Geojurisprudence

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Geojurisprudence is "a systemic approach to the connections of legal science to geography and geopolitics" (Manfred Langhans-Ratzeburg - Begriff und Aufgaben der Geographischen Rechtswissenshaft (Geojurisprudenz) published by Kurt Vowinkel in 1928 as a companion volume to Karl Haushofer's Zeitschrift für Geopolitik (ZfG).

Haushofer opened the topic in his essay "Geopolitik und Geojurisprudenz" which appeared in Zeitschrift für Völkerrecht in 1928. Here he lamented the lack of geographical understanding in German legal studies.

He said this contributed towards the general failure of the German populace to understand the nature of the First World War. He heralded Langhans-Ratzeburg as the chief representative of this new discipline, which he suggested would overcome the "thin, sterile air of legal scientific concepts and the fraudulent, political scientific, treaty-waving political posture of the so-called central powers".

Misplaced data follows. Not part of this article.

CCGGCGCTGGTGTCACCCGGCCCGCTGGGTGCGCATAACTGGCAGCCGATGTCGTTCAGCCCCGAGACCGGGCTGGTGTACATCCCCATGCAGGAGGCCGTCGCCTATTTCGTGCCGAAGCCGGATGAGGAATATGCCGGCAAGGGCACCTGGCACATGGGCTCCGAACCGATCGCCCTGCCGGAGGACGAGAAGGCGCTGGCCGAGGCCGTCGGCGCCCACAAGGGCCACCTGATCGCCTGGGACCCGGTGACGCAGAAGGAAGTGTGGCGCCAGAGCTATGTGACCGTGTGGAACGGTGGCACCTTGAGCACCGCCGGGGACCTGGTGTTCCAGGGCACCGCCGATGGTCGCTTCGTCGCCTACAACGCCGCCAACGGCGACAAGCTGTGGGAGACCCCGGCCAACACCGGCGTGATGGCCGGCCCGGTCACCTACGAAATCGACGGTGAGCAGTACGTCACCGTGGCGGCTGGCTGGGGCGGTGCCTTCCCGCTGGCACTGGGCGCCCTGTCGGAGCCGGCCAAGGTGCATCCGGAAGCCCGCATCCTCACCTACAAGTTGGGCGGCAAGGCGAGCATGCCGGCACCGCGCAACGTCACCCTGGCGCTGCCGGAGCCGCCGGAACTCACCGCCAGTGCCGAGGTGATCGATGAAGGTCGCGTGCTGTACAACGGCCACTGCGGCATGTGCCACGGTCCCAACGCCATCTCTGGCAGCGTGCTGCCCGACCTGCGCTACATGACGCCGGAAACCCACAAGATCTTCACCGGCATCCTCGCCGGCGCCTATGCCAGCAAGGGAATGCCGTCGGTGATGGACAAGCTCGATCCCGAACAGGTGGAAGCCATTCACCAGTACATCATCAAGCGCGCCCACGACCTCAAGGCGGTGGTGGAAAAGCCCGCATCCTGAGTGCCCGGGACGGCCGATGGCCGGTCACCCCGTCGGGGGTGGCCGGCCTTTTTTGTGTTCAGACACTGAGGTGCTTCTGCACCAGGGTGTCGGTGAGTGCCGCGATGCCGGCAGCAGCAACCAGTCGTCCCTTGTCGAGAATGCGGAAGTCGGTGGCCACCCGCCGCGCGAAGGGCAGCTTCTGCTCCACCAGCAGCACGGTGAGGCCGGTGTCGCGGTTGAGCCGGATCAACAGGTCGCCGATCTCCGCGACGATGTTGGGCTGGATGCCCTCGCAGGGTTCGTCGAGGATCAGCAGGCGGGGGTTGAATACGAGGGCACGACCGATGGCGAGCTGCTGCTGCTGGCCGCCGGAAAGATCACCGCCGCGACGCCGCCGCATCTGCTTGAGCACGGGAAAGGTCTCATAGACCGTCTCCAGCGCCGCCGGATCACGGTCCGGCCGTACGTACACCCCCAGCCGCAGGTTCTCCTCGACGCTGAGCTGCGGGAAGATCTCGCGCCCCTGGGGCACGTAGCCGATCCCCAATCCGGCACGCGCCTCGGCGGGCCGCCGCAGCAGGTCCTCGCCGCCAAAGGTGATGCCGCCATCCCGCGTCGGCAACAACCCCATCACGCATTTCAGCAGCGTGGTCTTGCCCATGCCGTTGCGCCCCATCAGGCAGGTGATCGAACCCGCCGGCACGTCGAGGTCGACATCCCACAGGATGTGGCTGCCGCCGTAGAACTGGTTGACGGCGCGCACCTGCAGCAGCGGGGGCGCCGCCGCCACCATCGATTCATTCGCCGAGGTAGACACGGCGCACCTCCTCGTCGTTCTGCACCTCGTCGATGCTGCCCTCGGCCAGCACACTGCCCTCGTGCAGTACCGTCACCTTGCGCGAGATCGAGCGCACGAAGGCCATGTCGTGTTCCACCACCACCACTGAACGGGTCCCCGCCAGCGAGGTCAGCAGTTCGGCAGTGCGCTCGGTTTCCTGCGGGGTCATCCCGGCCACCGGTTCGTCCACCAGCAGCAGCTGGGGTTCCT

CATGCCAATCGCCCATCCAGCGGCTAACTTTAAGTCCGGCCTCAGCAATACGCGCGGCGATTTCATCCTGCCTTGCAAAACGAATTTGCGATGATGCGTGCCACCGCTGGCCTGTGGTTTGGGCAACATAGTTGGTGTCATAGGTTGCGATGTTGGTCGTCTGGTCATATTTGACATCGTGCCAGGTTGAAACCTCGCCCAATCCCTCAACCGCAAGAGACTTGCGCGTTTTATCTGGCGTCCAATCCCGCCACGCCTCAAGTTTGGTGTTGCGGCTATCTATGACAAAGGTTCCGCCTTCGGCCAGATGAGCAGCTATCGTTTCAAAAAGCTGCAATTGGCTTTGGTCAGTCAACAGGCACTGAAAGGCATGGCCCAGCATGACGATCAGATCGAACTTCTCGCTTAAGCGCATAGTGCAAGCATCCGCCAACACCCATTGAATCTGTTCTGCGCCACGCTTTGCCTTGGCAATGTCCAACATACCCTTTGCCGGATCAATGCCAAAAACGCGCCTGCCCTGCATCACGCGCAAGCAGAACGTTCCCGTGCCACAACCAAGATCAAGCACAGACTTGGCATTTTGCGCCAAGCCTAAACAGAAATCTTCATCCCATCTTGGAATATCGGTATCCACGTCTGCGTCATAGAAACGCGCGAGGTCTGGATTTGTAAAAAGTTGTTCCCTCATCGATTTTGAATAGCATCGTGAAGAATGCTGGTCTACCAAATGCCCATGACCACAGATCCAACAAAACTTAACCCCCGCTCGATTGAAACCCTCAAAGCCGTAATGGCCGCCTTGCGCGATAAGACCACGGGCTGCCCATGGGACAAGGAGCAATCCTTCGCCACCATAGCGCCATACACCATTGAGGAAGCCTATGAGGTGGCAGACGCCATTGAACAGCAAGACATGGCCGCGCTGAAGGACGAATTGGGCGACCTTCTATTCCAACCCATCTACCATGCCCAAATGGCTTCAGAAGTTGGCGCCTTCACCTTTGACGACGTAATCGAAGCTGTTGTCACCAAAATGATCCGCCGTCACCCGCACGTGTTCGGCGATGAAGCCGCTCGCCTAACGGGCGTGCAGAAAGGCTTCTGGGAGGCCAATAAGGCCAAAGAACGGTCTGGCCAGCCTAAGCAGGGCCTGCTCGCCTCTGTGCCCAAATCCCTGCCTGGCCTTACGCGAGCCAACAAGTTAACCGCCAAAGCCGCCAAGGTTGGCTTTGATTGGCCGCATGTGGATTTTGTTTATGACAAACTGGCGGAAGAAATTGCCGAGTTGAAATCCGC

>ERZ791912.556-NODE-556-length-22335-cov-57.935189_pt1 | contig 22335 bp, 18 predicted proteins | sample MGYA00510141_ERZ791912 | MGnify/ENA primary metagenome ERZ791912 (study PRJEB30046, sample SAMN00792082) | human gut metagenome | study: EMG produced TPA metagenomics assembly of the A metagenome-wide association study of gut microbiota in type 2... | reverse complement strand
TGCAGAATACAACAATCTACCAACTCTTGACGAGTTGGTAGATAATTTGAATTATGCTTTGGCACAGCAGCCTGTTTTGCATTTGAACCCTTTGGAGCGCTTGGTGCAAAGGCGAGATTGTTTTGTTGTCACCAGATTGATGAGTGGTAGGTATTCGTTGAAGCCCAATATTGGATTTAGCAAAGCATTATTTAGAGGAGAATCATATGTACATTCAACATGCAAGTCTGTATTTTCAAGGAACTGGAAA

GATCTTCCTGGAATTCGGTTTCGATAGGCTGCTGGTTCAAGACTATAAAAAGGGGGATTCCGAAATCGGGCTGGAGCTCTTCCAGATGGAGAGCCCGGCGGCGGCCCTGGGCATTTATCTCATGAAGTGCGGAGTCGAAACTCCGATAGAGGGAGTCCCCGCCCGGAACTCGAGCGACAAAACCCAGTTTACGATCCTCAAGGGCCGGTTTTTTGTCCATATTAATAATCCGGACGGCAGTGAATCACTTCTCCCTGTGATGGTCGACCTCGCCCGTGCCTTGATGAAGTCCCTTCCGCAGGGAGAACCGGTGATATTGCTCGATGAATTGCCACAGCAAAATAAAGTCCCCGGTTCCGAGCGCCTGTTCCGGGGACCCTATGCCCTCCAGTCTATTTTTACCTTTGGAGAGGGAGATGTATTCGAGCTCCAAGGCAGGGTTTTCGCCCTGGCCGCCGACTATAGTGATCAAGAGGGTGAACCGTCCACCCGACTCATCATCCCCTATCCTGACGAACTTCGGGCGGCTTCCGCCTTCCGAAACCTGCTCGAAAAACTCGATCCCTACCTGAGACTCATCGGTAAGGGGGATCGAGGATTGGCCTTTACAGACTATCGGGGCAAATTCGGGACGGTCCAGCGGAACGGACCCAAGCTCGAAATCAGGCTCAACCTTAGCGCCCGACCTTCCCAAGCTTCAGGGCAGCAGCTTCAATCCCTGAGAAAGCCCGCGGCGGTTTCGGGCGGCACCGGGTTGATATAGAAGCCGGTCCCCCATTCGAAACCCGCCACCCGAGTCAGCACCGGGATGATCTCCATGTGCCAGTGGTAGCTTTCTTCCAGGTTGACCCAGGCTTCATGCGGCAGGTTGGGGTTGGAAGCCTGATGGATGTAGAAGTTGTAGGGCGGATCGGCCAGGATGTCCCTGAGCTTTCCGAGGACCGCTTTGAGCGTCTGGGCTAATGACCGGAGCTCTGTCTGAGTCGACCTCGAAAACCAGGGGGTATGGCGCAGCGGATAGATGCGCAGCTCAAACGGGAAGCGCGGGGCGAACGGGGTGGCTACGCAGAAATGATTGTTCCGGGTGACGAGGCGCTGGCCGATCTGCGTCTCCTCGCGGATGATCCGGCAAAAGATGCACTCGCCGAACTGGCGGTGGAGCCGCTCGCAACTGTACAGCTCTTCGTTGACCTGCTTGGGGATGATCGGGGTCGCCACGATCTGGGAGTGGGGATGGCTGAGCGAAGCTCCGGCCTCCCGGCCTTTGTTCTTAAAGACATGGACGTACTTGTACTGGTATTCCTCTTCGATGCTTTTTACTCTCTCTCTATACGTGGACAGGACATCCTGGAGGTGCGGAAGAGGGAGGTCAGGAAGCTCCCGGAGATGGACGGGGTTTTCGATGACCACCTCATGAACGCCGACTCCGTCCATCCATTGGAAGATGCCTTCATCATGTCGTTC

With a return to putatively "German" concepts of legal relations between states, invigorated by incorporating a geographical perspective, then borders as durable legal structures rooted in geography would emerge.

With this introduction, Langhans-Ratzeburg in turn praised not only Haushofer, but also Alfred Hettner, Walther Vogel and Albert von Hoffmann for their attempts to link geography, history, politics and culture.

References[edit]

  • Begriff und Aufgaben der Geographischen Rechtswissenshaft (Geojurisprudenz) by Manfred Langhans-Ratzeburg, 1928